Rigging a remote shutter and switch so that I can trigger the exposure from across the room.  This is a temporary measure until I come up with a way to connect the shutter to either my PC or a palm pilot.  I'm thinking about writing some custom timing software for the pilot that can control the shutter and give off timing beeps during development.

CAT5 cable connected to a small normally-open switch

with the other end connected to my main power supply and the closed shutter.  The clear plastic is a temporary measure to reduce the impact of air currents near the laser head.

Another view of the shutter in use and open.

Thursday, February 6, 2003

Well, turns out I was partly wrong concerning the past failures.. The reflection holograms I've been making were (more or less) working. The problem is that they're playing back too far into the red and are almost invisible in white light.

This morning I changed three things:

1) Changed the subject to a small aluminum model of the Millennium Falcon. The first model was a "walking" Snoopy and it occurred to me that the internal spring may be causing movement of the model.

2) Knowing that they are less sensitive to vibration problems I changed the setup for a transmission hologram.

3) Moved the plate holder so that it was attached to the table rather than the right-angle mount (they both use magnets). This way, the plate holder was more secure.

The transmission worked the first time although imo it's a bit dim. There's no picture because I still haven't been able to get a decent one with the digital camera.

Next I changed the setup to make a reflection version of the same scene.

That one came out as a dud. Or, at least, I thought it did. When trying to find the image using a flashlight I noticed that there was *something* dim and red there. For no reason I can think of, I decided to take a look at it in laser light and there it was, the Millennium Falcon behind a piece of plastic (fairly bright too).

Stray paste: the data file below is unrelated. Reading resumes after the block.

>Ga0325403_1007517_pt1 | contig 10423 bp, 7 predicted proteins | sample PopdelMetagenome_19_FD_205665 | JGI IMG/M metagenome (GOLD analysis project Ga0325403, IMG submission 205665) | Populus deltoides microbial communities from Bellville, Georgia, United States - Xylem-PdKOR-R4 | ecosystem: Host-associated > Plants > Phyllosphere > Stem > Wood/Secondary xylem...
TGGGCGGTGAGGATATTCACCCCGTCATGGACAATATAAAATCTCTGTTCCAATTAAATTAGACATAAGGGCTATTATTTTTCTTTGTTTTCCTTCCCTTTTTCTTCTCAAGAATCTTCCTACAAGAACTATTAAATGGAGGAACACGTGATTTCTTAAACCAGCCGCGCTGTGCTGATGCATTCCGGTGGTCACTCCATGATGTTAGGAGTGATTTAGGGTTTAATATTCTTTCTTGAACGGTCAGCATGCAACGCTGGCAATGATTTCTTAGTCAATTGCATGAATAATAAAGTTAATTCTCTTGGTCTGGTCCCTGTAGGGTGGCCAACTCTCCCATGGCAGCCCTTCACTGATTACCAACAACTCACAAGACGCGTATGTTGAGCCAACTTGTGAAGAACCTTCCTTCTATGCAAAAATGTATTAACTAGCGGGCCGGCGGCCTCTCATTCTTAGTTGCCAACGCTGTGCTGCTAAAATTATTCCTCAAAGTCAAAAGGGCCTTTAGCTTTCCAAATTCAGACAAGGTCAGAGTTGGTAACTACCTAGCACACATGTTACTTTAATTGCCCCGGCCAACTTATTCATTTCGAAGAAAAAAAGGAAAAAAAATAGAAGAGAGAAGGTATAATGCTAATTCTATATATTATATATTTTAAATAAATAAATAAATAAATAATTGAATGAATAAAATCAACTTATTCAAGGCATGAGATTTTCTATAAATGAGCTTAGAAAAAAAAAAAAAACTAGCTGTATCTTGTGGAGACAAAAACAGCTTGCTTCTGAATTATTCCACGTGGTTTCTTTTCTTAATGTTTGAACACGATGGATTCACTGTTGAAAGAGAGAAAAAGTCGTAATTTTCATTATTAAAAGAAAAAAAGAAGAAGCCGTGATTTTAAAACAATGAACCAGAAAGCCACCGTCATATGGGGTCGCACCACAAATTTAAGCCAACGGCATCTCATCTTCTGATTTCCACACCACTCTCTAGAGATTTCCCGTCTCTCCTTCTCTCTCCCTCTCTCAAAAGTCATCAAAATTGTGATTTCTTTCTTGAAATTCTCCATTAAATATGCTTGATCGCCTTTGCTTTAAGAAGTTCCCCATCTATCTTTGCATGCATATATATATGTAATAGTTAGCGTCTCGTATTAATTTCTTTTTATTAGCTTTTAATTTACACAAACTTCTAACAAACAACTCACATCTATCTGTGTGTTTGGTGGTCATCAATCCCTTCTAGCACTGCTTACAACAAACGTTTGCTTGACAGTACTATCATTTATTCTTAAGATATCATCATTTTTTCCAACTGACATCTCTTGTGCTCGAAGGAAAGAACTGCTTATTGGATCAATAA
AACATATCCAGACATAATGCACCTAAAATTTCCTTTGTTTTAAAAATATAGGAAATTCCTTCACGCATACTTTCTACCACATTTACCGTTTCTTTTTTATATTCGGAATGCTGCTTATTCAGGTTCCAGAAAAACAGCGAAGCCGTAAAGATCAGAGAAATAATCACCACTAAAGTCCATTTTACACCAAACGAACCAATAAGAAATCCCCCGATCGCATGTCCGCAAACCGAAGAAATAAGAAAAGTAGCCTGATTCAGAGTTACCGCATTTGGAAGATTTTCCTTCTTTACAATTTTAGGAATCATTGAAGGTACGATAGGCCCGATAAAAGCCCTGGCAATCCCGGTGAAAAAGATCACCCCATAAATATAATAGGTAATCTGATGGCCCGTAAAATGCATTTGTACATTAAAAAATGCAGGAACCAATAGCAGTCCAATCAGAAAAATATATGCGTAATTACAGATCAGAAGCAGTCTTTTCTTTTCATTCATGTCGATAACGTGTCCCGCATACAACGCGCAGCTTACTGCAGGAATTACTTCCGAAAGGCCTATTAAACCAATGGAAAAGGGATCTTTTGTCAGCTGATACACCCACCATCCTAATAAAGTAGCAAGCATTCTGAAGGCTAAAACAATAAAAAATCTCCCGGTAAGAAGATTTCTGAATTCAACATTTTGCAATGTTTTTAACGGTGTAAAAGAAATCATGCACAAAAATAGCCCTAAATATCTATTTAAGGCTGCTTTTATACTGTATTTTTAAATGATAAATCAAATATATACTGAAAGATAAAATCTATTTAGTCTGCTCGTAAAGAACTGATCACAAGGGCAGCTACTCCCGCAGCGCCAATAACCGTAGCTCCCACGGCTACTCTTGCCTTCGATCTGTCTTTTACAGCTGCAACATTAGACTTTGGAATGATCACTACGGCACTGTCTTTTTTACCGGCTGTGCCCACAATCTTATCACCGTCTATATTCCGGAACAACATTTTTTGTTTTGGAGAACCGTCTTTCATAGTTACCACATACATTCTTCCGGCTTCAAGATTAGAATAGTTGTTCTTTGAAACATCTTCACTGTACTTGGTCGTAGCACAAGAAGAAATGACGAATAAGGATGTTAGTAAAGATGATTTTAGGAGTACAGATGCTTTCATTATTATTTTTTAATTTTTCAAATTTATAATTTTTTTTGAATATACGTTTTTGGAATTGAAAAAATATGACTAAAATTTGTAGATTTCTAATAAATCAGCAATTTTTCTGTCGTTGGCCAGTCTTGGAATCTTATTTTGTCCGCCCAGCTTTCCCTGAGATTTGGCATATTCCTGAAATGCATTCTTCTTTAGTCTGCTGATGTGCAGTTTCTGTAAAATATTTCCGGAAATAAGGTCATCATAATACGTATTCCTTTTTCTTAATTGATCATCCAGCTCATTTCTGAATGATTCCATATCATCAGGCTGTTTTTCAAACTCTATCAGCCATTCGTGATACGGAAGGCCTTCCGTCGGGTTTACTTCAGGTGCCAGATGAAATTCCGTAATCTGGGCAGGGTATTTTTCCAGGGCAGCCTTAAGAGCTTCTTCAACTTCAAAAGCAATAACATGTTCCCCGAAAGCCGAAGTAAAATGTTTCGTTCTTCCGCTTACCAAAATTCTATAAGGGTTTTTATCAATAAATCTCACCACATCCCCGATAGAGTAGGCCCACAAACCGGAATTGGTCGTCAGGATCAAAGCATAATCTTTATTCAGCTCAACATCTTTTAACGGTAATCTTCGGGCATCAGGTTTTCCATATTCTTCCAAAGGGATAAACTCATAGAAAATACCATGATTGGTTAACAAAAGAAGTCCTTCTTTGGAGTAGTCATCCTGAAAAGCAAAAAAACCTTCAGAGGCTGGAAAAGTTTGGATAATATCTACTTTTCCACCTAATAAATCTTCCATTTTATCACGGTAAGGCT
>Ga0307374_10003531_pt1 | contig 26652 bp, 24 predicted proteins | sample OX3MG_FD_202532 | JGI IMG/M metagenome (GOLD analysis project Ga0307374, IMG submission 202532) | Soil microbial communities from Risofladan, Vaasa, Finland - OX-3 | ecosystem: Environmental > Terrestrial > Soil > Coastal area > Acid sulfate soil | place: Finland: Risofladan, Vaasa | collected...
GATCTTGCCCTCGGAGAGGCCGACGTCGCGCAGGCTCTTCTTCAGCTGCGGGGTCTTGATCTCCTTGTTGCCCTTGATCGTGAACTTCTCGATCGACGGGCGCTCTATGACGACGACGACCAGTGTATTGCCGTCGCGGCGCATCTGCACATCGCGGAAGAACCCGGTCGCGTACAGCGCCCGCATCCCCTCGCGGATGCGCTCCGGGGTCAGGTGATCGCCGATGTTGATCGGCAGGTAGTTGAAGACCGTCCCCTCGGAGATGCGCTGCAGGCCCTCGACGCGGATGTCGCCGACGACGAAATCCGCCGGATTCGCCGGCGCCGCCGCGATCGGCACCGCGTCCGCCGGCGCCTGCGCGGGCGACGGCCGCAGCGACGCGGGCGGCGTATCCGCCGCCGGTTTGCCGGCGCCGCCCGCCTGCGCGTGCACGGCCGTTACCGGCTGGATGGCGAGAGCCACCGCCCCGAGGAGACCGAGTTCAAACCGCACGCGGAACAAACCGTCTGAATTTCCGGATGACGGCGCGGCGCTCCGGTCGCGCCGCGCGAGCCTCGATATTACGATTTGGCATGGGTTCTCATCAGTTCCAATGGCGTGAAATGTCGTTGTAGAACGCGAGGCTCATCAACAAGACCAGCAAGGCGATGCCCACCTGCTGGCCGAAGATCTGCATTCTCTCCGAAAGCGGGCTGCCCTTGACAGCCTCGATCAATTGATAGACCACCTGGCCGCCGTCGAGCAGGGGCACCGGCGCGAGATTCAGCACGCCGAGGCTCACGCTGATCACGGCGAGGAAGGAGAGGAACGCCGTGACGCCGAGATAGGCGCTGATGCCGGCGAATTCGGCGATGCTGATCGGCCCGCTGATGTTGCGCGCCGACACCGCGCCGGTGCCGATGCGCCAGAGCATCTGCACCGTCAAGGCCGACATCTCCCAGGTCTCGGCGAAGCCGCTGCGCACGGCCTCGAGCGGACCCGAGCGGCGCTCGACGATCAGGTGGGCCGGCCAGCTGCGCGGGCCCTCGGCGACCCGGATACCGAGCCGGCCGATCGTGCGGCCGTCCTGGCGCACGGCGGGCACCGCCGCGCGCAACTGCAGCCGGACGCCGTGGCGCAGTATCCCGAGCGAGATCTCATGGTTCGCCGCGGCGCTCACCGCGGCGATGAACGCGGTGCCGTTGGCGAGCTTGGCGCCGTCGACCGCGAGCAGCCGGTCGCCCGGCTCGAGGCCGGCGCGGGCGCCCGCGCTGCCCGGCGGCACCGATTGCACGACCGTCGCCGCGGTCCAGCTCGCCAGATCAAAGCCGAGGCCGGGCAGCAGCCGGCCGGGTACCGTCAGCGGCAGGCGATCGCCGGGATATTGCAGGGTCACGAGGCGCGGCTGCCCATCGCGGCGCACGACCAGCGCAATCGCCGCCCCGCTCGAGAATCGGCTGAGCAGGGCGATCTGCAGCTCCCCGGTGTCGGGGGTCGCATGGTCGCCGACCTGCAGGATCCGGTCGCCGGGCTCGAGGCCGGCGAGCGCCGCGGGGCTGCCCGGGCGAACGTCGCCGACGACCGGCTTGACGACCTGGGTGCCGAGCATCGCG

Now I've just got to figure out if I need to pre-swell the film before exposure or do some extra post processing or do something else entirely to get it to play back in green.

I then took the other holograms I'd made and looked at them in laser light. I could clearly see black rings on Snoopy's belly and nose, which indicate that he was in motion. I think the internal spring is exerting enough pressure on him that he's constantly moving.

The laser is still showing odd behavior in the interferometer and I'll continue to try to find the source of that problem but at least I now know that the general setup and processing is working.

Sunday, February 9, 2003

Before going in to work today I ran two tests using the Millennium Falcon setup.

1) After an exposure of 3s and development (but before bleaching) I dipped the hologram into a cup of fixer diluted 1:3 with water.  After 5 seconds I lifted the film out about 1/4" and repeated this process until I ran out of film.

2) I tripled the exposure and skipped the fixer step.

In the first test (hologram #11), there was no apparent change in the hologram.  It was only visible in laser light and none of the fixed areas was in any way color shifted.  I may try this test later with a more concentrated fixer solution.

In the second test, the general image was brighter but still only visible in laser light.  The image also showed regular bands in the plane of the hologram (except where the mirror was reflecting the light back onto the model, and then they changed direction) that seem to indicate the diode laser was changing frequency.


Rebuilding | Week 1 | Week 2/3 | Week 4 | Week 5 | Week 6 | Week 7 | Week 8 | Week 10 | Misc Thoughts